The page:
Confidence is key

Tips to build yours

A paradox of our current times is that as confidence continues to erode in many of our traditional systems and institutions, the interest in learning how to build confidence is on the rise. People everywhere are talking about confidence – what it is, why it matters and how to build it. Confidence is a high-value asset.

What is confidence? Ask 10 people and you will likely get 10 different answers. Often, these answers include an aspect of self-trust. Sometimes, they feature boldness or courage. Generally, people agree that confidence has something to do with feeling good about yourself.

Rosabeth Moss Kanter, celebrated Harvard professor and prolific author, defines confidence as “having a positive expectation for a favorable outcome.”

Notice it doesn’t say by next Tuesday at noon. Nor does it place conditions like, “If this happens, my confidence will grow.” It simply suggests that setting our minds toward learning and having a desired outcome in mind, we can move ahead with purpose.

Confidence is forged through action, feedback and learning. The old missive is true:  Wisdom comes from experience and experience comes from making mistakes. The key is in finding the lessons.

Building confidence requires challenge. If you never confront anything other than what you already know and can do, there is no growth. Conversely, when you start protecting what you know against outside challenge, insecurity sets in. Building confidence also requires support. We all need encouragement and support when times grow difficult and we become fatigued and discouraged.

Here are some tried-and-true ways to build your confidence.

  1. Step outside your normal routine. Engage with someone new or not yet familiar to you. Take a different route to work. Experiment with a new food. Listen to different music or a program that offers an alternative point of view.
  2. Stop talking for a day in order to listen deeply to those around you. Let down your guard and open your imagination to someone else’s reality. Appreciate how this expands your awareness.
  3. Volunteer to lead a group project. Take responsibility for being the go-to person, especially if the project is not squarely in your wheelhouse.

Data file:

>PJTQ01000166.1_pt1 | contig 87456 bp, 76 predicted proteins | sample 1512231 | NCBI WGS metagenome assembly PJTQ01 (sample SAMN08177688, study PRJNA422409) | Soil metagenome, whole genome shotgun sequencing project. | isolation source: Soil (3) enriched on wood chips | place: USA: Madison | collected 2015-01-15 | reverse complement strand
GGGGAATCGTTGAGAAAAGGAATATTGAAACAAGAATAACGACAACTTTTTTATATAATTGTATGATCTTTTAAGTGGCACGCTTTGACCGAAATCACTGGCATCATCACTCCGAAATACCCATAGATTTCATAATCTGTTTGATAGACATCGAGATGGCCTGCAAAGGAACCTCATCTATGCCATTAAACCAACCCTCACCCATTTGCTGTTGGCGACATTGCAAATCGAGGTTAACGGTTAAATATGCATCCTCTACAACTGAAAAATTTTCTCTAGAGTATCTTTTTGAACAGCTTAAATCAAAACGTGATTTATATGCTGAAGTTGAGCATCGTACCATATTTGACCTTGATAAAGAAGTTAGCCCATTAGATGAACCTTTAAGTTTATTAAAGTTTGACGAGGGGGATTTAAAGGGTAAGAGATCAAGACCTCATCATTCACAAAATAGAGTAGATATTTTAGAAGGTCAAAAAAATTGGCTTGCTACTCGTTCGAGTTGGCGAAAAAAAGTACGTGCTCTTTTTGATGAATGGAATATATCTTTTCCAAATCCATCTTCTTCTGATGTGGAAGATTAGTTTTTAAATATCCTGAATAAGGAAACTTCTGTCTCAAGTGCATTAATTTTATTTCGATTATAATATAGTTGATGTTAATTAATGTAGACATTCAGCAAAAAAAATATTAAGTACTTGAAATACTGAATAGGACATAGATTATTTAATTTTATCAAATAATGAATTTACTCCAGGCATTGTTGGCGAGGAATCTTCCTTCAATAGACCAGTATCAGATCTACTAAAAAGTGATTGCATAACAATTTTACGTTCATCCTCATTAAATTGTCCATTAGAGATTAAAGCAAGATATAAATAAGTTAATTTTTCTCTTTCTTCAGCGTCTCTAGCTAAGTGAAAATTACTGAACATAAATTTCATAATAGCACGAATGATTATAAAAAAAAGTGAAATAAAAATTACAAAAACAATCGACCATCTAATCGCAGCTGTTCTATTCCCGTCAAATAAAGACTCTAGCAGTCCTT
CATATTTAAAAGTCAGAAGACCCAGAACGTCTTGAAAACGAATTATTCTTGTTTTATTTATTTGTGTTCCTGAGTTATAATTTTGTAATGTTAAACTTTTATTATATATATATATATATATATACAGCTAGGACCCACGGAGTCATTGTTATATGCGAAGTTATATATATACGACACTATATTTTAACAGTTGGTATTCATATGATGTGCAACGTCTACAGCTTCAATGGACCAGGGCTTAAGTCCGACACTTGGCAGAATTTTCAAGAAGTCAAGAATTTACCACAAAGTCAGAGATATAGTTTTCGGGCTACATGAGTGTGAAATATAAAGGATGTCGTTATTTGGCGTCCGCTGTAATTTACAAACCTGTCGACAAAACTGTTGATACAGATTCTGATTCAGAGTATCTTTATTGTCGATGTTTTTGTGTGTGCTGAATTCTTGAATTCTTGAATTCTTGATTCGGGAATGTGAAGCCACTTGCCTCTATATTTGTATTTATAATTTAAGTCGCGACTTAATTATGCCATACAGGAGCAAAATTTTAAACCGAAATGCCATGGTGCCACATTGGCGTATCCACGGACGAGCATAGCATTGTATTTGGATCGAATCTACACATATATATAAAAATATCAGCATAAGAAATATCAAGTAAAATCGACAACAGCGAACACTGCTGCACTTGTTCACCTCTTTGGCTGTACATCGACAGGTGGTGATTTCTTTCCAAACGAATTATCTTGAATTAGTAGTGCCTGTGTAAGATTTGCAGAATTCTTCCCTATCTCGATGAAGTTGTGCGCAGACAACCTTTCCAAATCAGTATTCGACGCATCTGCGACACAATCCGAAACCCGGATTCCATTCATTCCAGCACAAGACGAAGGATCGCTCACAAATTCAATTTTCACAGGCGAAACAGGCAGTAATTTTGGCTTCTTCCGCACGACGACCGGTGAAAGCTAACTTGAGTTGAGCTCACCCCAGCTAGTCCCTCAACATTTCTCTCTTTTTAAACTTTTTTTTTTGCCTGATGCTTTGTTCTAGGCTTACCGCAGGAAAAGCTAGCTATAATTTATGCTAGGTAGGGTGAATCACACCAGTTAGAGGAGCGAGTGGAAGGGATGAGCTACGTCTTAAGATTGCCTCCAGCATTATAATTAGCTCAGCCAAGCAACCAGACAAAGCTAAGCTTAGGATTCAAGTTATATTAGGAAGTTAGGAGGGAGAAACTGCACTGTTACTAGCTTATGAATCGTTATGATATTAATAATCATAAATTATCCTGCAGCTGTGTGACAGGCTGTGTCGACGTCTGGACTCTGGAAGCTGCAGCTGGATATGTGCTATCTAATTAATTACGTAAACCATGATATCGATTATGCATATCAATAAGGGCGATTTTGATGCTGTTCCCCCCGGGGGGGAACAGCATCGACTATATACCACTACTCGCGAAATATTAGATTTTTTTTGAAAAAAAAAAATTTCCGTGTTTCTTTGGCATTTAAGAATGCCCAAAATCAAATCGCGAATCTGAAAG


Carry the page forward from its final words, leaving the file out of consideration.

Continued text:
4. Introduce yourself first at a networking event. Make a point to approach others with a smile, firm handshake and genuine interest in who they are.
  5. Make time each day to record your experiences. Where did you go? Who did you meet? What did you hear? What did you learn? Did anyone or anything surprise you? This doesn’t have to be a lengthy journaling exercise; jotting notes on your calendar can suffice.
  6. Share what you are learning with a group of trusted friends or colleagues. Their interest and encouragement can be an important counterbalance to the intentional stresses you undertake.

As you begin to try new behaviors and approach new situations, expect to feel uncomfortable. Expect also that some of these experiences will turn out to be more trouble than they are worth. That’s a realistic part of learning. It is how we develop judgment and a basis for confident decision-making. Don’t shy away from things that on the surface look forbidding. Sometimes your curiosity and genuine interest can bring new energy to old challenges. Remember that you are strong enough to experience scary things. In the aftermath, you may find a new reason to be proud of yourself.

As important as it is to challenge yourself to grow beyond what you know, it is also critical to make time to rest and reflect. Distraction is a disease of epidemic proportions today. It wears down the best minds, sows confusion and drains energy. Without proper restoration, you run the risk of becoming a liability, not only to yourself, but also to those with whom you work, play and share life.

You may have heard that life is a contact sport. Building confidence is about engaging in life, drinking deep of its experiences, noticing what is happening to you and others, and sharing your insights. The best part of building confidence is the powerful peace that comes from having a positive expectation for a favorable outcome, no matter the circumstances.

-Susan A. Marshall is an author, speaker and the founder of Backbone Institute (www.backboneinstitute.com). She can be reached at (262) 567-5983 or susan@backboneinstitute.com.

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Susan Marshall is an author, speaker, and Founder of Backbone Institute, LLC, whose mission is to create a stronger, more confident future one person or team at a time. Her work over nearly 30 years with leaders in public and private sector industry, non-profit agencies, and public education is dedicated to building strong leaders who in turn create successful organizations, transform school systems, and develop leaders at all levels.

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